Hungary F1 GP Auto Racing

Vettel and Ricciardo ready for challenge of Monza

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Red Bull drivers Sebastian Vettel and Daniel Ricciardo are both relishing the challenge posed by the Autodromo Nazionale Monza for next weekend’s Italian Grand Prix.

The circuit on the outskirts of Milan is one of the most famous in racing, having featured in all but one F1 championship in 1950. Although Ricciardo may struggle to secure his third straight victory next Sunday, he is still hoping to stand on the podium for the first time in Italy.

“There’s something about flashing through those trees in front of that massive crowd that definitely gets the pulse all the way up,” he said in Red Bull’s grand prix preview. “The crowd in Monza is wild. Obviously it’s full-on Ferrari but in the past they’ve always been very generous to me. I’d love to get the opportunity to stand on that brilliant podium and find out!

“The biggest challenges at Monza nowadays are the braking zones. The first chicane is the ultimate example: you’re coming down to that first chicane at the highest speed an F1 car will reach all year and you’re braking into one of the tightest corners you’ll take all year.

“Added to that you’re doing this with the least amount of downforce you’ll have all year – which means the car tends to slide around quite a bit as well as taking longer to stop.”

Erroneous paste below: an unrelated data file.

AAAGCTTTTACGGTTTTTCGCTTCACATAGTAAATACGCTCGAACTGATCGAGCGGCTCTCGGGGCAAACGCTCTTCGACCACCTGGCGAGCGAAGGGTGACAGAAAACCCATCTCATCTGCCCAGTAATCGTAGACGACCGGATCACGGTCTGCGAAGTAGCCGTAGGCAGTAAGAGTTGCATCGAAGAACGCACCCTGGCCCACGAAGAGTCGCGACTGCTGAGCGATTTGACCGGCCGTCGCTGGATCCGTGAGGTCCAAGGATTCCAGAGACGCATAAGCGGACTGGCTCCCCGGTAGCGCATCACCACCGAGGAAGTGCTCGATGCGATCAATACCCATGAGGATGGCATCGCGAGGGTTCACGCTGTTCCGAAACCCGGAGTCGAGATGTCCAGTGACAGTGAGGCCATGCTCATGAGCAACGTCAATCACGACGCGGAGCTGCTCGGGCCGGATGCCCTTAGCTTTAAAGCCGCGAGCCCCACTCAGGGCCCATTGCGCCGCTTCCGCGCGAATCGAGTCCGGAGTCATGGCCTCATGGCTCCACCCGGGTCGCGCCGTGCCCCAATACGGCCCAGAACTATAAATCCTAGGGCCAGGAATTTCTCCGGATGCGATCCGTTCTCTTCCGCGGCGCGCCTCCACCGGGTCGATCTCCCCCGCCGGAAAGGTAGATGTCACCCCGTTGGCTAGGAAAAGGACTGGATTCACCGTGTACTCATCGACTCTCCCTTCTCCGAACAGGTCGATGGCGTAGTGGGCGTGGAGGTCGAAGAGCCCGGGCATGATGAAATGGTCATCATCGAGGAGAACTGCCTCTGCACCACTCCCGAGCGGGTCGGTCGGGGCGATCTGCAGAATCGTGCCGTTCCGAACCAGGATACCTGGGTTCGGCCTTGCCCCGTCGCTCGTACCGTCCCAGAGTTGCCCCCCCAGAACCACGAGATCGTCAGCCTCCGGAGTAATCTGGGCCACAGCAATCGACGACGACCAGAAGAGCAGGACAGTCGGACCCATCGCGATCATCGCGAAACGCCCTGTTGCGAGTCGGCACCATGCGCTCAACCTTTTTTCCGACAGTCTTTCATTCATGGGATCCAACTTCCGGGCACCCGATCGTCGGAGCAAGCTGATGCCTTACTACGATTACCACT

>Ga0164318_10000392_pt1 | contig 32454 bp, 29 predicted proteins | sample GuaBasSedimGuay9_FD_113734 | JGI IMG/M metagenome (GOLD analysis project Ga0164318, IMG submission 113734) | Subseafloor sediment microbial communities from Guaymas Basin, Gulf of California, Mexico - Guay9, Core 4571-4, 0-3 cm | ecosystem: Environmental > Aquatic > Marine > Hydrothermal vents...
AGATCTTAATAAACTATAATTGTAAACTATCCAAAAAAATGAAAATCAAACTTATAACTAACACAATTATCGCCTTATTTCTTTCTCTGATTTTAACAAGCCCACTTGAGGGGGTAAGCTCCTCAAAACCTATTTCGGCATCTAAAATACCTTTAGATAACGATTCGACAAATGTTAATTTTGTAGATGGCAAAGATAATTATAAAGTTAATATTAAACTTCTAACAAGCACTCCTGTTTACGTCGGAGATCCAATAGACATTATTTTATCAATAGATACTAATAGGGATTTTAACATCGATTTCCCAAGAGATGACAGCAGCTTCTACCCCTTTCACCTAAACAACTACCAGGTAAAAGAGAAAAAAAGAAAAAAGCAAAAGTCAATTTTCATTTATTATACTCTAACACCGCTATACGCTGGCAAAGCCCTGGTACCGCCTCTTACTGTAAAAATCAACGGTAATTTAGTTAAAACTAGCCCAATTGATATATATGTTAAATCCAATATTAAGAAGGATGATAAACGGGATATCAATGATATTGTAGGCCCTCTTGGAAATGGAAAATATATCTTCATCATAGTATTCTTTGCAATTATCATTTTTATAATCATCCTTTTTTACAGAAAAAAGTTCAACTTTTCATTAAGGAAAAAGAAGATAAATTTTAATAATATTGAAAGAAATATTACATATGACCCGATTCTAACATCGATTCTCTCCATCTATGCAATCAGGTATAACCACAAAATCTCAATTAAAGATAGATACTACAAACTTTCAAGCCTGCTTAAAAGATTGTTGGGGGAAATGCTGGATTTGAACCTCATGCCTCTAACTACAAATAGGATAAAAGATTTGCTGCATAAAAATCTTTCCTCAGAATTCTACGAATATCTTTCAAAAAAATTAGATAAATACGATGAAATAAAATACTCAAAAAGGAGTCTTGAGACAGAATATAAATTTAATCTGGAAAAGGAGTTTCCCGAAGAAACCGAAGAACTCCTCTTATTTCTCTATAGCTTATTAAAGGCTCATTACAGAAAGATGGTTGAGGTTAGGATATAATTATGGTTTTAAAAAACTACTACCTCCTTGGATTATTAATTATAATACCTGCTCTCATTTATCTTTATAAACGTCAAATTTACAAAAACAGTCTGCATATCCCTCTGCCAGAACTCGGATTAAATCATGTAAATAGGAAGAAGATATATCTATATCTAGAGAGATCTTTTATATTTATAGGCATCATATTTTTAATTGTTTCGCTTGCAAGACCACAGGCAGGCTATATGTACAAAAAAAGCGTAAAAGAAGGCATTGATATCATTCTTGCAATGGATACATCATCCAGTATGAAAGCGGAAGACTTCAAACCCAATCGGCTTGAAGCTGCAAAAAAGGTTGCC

Teammate Sebastian Vettel will return to the site of his first ever win in Formula 1 next weekend, and he has a lot of good memories from racing in Italy throughout his career. He won the 2008 race for Scuderia Toro Rosso in torrential rain, which to this day stands as the team’s only victory.

“I have some friends in Italy from the karting days and also Toro Rosso so it is nice to go back there,” the German said. “For me one of the best places is obviously Monza for the race circuit, which is one of the fastest tracks we go to.

“The track has brutal deceleration points, is especially tough on the brakes and the tires are also heavily loaded, especially in the fast corners such as the Curva Grande and Parabolica.

“It is extremely difficult in Monza to get a perfect lap because it is almost impossible to hit every curve and every chicane in the way you want.”

Vettel has stood on the top step of the podium at the Italian Grand Prix on three occasions, with his latest victory coming last season as the second in a sequence of nine straight wins.

IndyCar 2015 Driver Review: Luca Filippi

Josef Newgarden, Luca Filippi
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MotorSportsTalk continues its look through the Verizon IndyCar Series field, driver-by-driver, in 2015. Luca Filippi ended 21st in the No. 20 car, running the road and street course races for CFH Racing.

Luca Filippi, No. 20 CFH Racing Chevrolet

  • 2014: 28th Place, 4 starts
  • 2015: 21st Place (10 starts), Best Finish 2nd, Best Start 6th, 1 Podium, 1 Top-5, 4 Top-10, 2 Laps Led, 12.4 Avg. Start, 13.9 Avg. Finish

After part-time runs with Bryan Herta Autosport and Rahal Letterman Lanigan Racing in 2013 and 2014, likable Italian Luca Filippi finally got his first full part-time season as the road and street course replacement at CFH Racing, replacing Mike Conway. Having won twice last year, Conway left some decently big shoes to fill and Filippi did a fair job throughout the year more often than not.

Filippi had a slightly better grid position average than did Conway, 12.4 to 13, and was slightly better overall in the races. In 10 races (including one with double points), Filippi scored 182 points and four top-10 finishes (including one top-five). A year ago, Conway scored 252 points from 12 starts, but only two top-10 finishes (both were wins). Broken down, Conway averaged 21 points per race (about a 10th place result) and Filippi 18.2 (about 12th).